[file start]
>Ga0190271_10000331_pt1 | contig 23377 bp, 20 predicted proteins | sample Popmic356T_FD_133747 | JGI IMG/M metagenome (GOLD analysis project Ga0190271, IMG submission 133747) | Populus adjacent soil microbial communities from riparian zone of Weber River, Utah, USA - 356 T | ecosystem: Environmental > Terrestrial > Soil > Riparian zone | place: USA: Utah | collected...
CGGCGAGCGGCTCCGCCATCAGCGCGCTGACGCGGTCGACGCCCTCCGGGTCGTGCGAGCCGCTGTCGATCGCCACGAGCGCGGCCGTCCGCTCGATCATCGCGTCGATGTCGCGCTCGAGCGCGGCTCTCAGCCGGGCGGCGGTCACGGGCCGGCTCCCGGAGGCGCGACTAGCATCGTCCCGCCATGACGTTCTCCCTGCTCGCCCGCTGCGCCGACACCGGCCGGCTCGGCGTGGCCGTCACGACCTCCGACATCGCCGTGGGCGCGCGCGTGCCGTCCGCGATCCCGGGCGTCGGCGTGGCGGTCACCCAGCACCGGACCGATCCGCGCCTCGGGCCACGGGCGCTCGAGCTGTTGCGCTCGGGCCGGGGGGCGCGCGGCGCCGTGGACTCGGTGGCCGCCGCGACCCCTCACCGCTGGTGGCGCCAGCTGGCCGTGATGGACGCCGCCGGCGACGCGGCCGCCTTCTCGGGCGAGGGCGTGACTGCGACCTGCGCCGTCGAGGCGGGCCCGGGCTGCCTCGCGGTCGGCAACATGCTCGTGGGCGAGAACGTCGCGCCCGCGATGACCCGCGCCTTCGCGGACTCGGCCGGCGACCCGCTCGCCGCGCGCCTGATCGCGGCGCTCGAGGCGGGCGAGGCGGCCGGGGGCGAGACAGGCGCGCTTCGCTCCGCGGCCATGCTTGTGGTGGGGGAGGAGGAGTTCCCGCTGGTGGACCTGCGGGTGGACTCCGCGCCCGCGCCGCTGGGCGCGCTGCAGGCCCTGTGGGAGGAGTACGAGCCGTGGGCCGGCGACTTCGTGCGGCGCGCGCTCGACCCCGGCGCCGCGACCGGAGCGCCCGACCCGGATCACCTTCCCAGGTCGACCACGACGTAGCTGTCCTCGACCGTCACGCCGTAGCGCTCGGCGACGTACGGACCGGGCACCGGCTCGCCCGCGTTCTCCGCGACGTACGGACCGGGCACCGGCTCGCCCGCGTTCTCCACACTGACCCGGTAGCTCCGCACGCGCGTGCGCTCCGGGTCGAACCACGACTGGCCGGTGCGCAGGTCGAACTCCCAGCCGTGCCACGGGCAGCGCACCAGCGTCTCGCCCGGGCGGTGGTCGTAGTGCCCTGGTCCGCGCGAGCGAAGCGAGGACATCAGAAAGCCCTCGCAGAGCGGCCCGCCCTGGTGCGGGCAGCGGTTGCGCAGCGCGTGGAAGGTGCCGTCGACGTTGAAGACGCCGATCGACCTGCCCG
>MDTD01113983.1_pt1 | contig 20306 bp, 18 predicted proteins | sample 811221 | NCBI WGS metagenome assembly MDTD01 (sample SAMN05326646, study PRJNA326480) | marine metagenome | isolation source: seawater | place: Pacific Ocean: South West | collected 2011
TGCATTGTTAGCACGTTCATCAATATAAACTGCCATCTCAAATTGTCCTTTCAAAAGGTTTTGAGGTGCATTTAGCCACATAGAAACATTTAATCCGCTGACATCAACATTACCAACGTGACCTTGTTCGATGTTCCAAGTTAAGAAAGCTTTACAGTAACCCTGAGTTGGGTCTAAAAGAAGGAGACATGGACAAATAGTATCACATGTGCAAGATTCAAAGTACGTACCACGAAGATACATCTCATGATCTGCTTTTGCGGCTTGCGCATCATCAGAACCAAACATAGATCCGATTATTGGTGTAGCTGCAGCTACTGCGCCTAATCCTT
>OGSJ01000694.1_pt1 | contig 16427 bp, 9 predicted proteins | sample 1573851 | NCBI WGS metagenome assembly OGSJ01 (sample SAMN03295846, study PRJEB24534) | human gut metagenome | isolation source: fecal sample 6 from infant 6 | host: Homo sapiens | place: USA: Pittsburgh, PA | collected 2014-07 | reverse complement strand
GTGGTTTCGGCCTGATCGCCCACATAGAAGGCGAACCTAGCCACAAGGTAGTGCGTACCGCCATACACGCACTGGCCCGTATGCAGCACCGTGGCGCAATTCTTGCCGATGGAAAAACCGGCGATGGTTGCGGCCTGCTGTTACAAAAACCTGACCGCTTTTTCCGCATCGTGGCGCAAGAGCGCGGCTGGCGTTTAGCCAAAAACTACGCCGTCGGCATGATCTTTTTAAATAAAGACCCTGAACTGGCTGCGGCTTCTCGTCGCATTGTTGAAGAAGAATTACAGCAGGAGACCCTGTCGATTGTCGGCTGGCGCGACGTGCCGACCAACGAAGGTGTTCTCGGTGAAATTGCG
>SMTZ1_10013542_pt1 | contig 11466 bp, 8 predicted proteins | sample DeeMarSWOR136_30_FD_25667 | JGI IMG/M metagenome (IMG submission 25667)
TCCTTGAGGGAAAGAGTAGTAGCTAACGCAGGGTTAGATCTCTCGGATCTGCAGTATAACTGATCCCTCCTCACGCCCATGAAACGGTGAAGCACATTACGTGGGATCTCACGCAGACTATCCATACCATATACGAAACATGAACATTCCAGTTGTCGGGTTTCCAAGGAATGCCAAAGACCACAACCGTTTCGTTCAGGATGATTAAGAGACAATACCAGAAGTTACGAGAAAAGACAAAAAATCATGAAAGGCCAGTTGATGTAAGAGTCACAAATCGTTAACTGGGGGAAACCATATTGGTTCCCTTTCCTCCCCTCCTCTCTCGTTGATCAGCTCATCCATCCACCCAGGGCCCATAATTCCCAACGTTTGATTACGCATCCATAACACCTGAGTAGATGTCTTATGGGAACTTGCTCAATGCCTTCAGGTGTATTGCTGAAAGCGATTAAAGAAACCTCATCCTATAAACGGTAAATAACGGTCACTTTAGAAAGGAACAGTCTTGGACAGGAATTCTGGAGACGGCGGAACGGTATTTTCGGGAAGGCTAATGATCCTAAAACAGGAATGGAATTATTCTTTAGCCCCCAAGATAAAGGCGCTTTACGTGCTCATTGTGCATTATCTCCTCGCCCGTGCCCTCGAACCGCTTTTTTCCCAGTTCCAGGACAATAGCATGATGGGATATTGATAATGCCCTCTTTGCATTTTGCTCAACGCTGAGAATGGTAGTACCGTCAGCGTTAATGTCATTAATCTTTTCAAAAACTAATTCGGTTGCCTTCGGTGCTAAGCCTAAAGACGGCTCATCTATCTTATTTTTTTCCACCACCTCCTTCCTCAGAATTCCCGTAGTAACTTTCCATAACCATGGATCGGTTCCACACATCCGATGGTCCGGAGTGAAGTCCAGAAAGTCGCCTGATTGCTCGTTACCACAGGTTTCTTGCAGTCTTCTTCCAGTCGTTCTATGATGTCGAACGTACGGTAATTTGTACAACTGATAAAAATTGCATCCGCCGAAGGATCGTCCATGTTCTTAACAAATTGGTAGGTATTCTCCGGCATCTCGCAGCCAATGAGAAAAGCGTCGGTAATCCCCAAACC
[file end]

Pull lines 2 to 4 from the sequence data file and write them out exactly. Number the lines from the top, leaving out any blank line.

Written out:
CGGCGAGCGGCTCCGCCATCAGCGCGCTGACGCGGTCGACGCCCTCCGGGTCGTGCGAGCCGCTGTCGATCGCCACGAGCGCGGCCGTCCGCTCGATCATCGCGTCGATGTCGCGCTCGAGCGCGGCTCTCAGCCGGGCGGCGGTCACGGGCCGGCTCCCGGAGGCGCGACTAGCATCGTCCCGCCATGACGTTCTCCCTGCTCGCCCGCTGCGCCGACACCGGCCGGCTCGGCGTGGCCGTCACGACCTCCGACATCGCCGTGGGCGCGCGCGTGCCGTCCGCGATCCCGGGCGTCGGCGTGGCGGTCACCCAGCACCGGACCGATCCGCGCCTCGGGCCACGGGCGCTCGAGCTGTTGCGCTCGGGCCGGGGGGCGCGCGGCGCCGTGGACTCGGTGGCCGCCGCGACCCCTCACCGCTGGTGGCGCCAGCTGGCCGTGATGGACGCCGCCGGCGACGCGGCCGCCTTCTCGGGCGAGGGCGTGACTGCGACCTGCGCCGTCGAGGCGGGCCCGGGCTGCCTCGCGGTCGGCAACATGCTCGTGGGCGAGAACGTCGCGCCCGCGATGACCCGCGCCTTCGCGGACTCGGCCGGCGACCCGCTCGCCGCGCGCCTGATCGCGGCGCTCGAGGCGGGCGAGGCGGCCGGGGGCGAGACAGGCGCGCTTCGCTCCGCGGCCATGCTTGTGGTGGGGGAGGAGGAGTTCCCGCTGGTGGACCTGCGGGTGGACTCCGCGCCCGCGCCGCTGGGCGCGCTGCAGGCCCTGTGGGAGGAGTACGAGCCGTGGGCCGGCGACTTCGTGCGGCGCGCGCTCGACCCCGGCGCCGCGACCGGAGCGCCCGACCCGGATCACCTTCCCAGGTCGACCACGACGTAGCTGTCCTCGACCGTCACGCCGTAGCGCTCGGCGACGTACGGACCGGGCACCGGCTCGCCCGCGTTCTCCGCGACGTACGGACCGGGCACCGGCTCGCCCGCGTTCTCCACACTGACCCGGTAGCTCCGCACGCGCGTGCGCTCCGGGTCGAACCACGACTGGCCGGTGCGCAGGTCGAACTCCCAGCCGTGCCACGGGCAGCGCACCAGCGTCTCGCCCGGGCGGTGGTCGTAGTGCCCTGGTCCGCGCGAGCGAAGCGAGGACATCAGAAAGCCCTCGCAGAGCGGCCCGCCCTGGTGCGGGCAGCGGTTGCGCAGCGCGTGGAAGGTGCCGTCGACGTTGAAGACGCCGATCGACCTGCCCG
>MDTD01113983.1_pt1 | contig 20306 bp, 18 predicted proteins | sample 811221 | NCBI WGS metagenome assembly MDTD01 (sample SAMN05326646, study PRJNA326480) | marine metagenome | isolation source: seawater | place: Pacific Ocean: South West | collected 2011
TGCATTGTTAGCACGTTCATCAATATAAACTGCCATCTCAAATTGTCCTTTCAAAAGGTTTTGAGGTGCATTTAGCCACATAGAAACATTTAATCCGCTGACATCAACATTACCAACGTGACCTTGTTCGATGTTCCAAGTTAAGAAAGCTTTACAGTAACCCTGAGTTGGGTCTAAAAGAAGGAGACATGGACAAATAGTATCACATGTGCAAGATTCAAAGTACGTACCACGAAGATACATCTCATGATCTGCTTTTGCGGCTTGCGCATCATCAGAACCAAACATAGATCCGATTATTGGTGTAGCTGCAGCTACTGCGCCTAATCCTT